Thursday, August 8, 2013

Top 10 Reasons Why You Should Watch Bullitt (1968)


My contribution to the TCM Summer Under the Stars Blogathon

Bullitt (1968) will be showing on August 9th (Friday) 4:00 PM EST on Turner Classic Movies as part of the Summer Under the Stars Steve McQueen day. Here are my top 10 reasons why I think you should watch this fantastic film.

1. The fantastic car chase through the streets of San Francisco - I do enjoy a good car chase scene and this one does not disappoint. The exciting twists and turns and jumps along San Francisco's hilly and windy streets are perfect for this scene. And there is a nice big finale that is just oh so satisfying. I could watch this car chase over and over again and never be bored. While there was a stunt driver for some of the difficult maneuvers, Steve McQueen does a lot of the driving himself. There is also a really good airport chase scene too.


2. Steve McQueen - This is the ideal type of role for Steve McQueen. McQueen was especially good at performances in which there was limited dialogue because his efforts were better spent being cool, commanding the screen, racing cars and doing other physical work. This film was produced by McQueen's production company Solar Productions in conjunction with Warner Bros. and Seven Arts. So it's got the special Steve McQueen touch.

3. Confusing Plot - The plot is convoluted and confusing and pretty typical for a 1960's detective movie. Why is this a good thing? Because it gives you the opportunity to sit back, relax and take in the movie without having to preoccupy yourself with the plot details on your first viewing. With repeat viewings, the story starts to make more sense. And because of the convoluted nature of the plot, you find something new with each viewing that you didn't quite catch before. This film just begs to be watched over and over again.

4. Robert Vaughn - He is so wonderfully despicable in this film. According to IMDB, Vaughn didn't want to do the film. McQueen had his heart set on having Vaugh in the film and Warner Bros. kept offering more and more money until Vaughn said yes. Looking back on the film, Robert Vaughn said it was one of his best performances. Vaughn's character Walter Chambers is the polar opposite of McQueen's Frank Bullitt. Chambers's style is a lot more formal and conservative and his motivations are more political. Bullitt just wants to get the bad guy.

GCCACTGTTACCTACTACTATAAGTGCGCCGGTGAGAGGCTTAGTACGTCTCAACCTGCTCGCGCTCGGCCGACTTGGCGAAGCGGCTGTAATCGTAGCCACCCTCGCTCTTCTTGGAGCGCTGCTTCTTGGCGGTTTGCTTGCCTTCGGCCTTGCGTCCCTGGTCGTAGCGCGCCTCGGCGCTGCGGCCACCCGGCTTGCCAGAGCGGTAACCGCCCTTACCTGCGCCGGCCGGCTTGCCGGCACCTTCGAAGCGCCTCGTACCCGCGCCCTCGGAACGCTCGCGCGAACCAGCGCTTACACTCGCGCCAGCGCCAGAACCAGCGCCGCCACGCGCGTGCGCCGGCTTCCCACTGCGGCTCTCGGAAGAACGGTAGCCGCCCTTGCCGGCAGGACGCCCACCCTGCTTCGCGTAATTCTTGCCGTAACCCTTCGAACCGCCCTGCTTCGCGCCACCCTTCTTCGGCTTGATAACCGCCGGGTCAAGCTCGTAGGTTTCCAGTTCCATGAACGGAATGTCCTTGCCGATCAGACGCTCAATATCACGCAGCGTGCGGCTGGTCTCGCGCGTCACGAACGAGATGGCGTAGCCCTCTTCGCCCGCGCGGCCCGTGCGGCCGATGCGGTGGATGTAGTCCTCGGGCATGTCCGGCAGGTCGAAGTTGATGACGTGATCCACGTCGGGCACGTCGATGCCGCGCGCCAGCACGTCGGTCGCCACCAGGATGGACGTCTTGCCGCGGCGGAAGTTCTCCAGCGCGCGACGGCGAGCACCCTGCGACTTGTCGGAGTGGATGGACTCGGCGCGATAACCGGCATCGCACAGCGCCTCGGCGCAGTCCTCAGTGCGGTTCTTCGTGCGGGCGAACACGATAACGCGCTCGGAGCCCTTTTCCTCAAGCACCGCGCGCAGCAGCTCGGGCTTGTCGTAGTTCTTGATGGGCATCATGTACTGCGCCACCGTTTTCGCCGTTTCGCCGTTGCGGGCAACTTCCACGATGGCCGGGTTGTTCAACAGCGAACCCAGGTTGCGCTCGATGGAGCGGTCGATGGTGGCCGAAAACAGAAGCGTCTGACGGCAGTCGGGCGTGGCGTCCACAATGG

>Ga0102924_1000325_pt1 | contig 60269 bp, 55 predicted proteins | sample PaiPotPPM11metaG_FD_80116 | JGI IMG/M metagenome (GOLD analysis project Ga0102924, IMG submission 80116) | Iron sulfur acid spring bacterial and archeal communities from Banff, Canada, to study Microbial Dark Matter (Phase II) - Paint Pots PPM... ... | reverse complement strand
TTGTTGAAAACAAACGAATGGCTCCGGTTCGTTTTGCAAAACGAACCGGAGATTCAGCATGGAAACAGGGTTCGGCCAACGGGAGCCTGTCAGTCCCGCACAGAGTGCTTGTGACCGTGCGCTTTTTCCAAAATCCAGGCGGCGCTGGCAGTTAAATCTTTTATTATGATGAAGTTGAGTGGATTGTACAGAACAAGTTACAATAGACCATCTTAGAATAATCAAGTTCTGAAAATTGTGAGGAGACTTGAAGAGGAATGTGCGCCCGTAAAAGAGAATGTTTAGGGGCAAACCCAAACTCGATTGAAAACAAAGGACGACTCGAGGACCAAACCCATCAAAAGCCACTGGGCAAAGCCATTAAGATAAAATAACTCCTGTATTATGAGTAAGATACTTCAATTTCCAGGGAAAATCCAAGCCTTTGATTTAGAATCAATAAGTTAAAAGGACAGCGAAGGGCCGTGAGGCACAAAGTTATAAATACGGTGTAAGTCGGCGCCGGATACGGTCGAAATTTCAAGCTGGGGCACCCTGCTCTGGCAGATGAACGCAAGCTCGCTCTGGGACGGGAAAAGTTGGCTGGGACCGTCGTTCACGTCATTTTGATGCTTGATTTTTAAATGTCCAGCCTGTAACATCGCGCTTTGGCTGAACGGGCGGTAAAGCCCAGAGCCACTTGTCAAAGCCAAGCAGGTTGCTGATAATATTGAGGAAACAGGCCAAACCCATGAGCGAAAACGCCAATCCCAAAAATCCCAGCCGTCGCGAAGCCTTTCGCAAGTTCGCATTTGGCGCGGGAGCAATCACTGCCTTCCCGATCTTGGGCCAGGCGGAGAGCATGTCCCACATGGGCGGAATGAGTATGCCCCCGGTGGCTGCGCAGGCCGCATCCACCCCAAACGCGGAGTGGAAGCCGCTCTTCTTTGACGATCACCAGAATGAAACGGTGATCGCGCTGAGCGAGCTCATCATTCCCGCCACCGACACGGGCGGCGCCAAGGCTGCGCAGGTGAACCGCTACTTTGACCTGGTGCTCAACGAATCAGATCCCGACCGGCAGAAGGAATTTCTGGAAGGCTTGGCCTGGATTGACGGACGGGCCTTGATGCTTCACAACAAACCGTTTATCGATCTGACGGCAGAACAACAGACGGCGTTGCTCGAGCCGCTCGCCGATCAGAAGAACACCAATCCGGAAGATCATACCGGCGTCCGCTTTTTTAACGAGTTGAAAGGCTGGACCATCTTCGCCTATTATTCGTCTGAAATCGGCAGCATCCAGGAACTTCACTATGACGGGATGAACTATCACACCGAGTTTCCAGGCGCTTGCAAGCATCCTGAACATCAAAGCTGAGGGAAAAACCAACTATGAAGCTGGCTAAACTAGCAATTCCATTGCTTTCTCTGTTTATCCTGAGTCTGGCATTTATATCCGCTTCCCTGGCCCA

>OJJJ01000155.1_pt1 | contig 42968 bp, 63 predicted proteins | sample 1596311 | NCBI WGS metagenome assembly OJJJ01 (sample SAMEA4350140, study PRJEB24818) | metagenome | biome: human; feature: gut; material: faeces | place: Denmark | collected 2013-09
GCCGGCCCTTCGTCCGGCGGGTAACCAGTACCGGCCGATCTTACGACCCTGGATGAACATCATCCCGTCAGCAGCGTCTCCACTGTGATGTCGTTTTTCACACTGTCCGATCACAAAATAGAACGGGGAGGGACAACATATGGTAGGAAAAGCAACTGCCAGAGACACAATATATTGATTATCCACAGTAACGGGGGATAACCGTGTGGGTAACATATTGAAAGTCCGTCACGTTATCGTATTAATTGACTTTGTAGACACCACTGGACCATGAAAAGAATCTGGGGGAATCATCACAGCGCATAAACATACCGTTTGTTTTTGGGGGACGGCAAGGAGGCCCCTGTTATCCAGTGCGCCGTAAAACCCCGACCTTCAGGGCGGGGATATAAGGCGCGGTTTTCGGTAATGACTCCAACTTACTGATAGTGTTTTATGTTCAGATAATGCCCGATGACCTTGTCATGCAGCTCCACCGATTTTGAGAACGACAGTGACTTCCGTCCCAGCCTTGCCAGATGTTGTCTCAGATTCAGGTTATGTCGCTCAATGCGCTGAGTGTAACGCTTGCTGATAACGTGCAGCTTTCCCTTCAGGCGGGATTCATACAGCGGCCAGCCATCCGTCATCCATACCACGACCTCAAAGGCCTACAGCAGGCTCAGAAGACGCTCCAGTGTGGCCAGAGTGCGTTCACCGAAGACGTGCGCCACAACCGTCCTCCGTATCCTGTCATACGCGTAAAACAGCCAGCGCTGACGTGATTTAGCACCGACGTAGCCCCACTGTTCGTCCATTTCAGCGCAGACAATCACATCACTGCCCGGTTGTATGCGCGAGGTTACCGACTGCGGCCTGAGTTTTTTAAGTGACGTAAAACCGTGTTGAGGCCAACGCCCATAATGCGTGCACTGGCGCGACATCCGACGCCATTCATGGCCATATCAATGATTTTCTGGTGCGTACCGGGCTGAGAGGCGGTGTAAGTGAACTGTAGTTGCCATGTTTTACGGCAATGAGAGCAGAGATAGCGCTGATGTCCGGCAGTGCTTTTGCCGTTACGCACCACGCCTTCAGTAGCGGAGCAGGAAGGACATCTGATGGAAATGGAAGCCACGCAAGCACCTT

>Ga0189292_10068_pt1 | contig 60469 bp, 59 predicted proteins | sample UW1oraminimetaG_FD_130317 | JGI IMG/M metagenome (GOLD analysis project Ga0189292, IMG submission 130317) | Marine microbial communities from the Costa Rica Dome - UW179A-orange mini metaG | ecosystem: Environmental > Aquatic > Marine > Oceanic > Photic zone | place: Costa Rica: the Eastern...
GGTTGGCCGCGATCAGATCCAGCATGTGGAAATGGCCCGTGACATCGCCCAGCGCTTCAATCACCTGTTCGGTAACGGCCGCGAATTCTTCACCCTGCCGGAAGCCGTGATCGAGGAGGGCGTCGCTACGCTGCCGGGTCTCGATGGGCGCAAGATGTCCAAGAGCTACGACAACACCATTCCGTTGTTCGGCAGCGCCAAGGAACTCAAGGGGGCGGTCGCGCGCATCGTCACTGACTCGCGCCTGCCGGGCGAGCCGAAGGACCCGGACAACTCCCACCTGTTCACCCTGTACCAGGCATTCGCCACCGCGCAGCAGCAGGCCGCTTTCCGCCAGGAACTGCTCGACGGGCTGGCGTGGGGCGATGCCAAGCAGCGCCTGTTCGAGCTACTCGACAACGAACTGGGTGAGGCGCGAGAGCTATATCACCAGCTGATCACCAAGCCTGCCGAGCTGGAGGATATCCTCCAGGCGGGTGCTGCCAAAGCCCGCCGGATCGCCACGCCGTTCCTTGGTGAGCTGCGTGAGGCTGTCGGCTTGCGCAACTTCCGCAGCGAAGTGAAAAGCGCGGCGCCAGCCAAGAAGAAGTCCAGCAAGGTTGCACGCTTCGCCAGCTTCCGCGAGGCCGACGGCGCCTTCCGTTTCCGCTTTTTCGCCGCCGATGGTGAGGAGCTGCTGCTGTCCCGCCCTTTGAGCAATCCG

5. Steve McQueen's Style - Turtleneck, gun holster, sports coat, dark trousers and Chukka boots (or brown suede boots depending on which fashion guru you talk to). Gentleman, take special note of McQueen's outfits in this. He's casual and while his outfits may seem understated at first glance, they stand out from all the rest.


6. Young Jacqueline Bisset & Robert Duvall - Jacqueline Bisset is so young in this that she's barely recognizable! Bisset plays Cathy, Bullitt's architect girlfriend. Her role is small but very important. She represents the innocence and the emotion that Bullitt is missing in his life. Watch for Robert Duvall . He has a small role as a taxi driver who feeds Bullitt some useful information.

7. 1960s San Francisco - If you want to see what 1960s San Francisco looked like, watch this film! There are lots of great shots and views, especially during the car chase scene.

8. Realism - On location shooting, McQueen doing his own stunts, real life doctors and nurses in hospital scenes. This is not a glossed up Hollywood production. This is a gritty detective film.

9. Lalo Schifrin's Score - I have a difficult time writing about music so I don't often discuss soundtracks or scores on this blog. Lalo Schifrin is an Argentinian musician and composer with a long history of composing music for TV and film. The score for Bullitt is especially good. What I like about the score is that it complements the film very well. I think contemporary films are often weighed down with too much music. Bullitt has moments of silence and moments when the score is needed to build tension or excitement. 

10. Cinematography, Film Editing and Direction - This film was beautifully shot. It's directed by Peter Yates and the cinematography is by William A. Fraker. Film Editor Frank P. Keller won the film's only Academy Award for Best Film Editing! The editing and cinematography is especially noticeable in the car chase scene. There is one particular shot I love of Bullitt wearing sunglasses and looking in a rear view mirror. If you watch the movie, look for it. It's classic!

So there you have it. Clear off your schedule or rev up your DVR and make sure to watch Bullitt (1968). If you miss it on TCM, the film is available on DVD and Blu-Ray.

A special thanks to my husband Carlos who helped me with this post!

4 comments:

  1. Great film and excellent reasons to watch it!

    ReplyDelete
  2. I'm so glad you singled out Robert Vaughn! He's so indelibly imprinted as Napoleon Solo/Man from UNCLE that it's easy to forget what an awesome villain he can be. He had a recurring role Law & Order as a bipolar, manipulative millionaire and he was terrific -- by turns charming and so slimy.

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  3. Ohhh my gawwd. Yes to all. Especially that 1960s San Francisco point. SO TRUE.

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  4. I am so sorry it has taken me a bit to get over here. There are so many contributions to read!

    I love this. And I couldn't agree more with the point about watching more and more to pick up more pieces of the plot. That's one of the things that makes BULLITT so much damn fun.

    Plus McQueen is sexy. :)

    Thank you so much for contributing to the Blogathon.

    ReplyDelete

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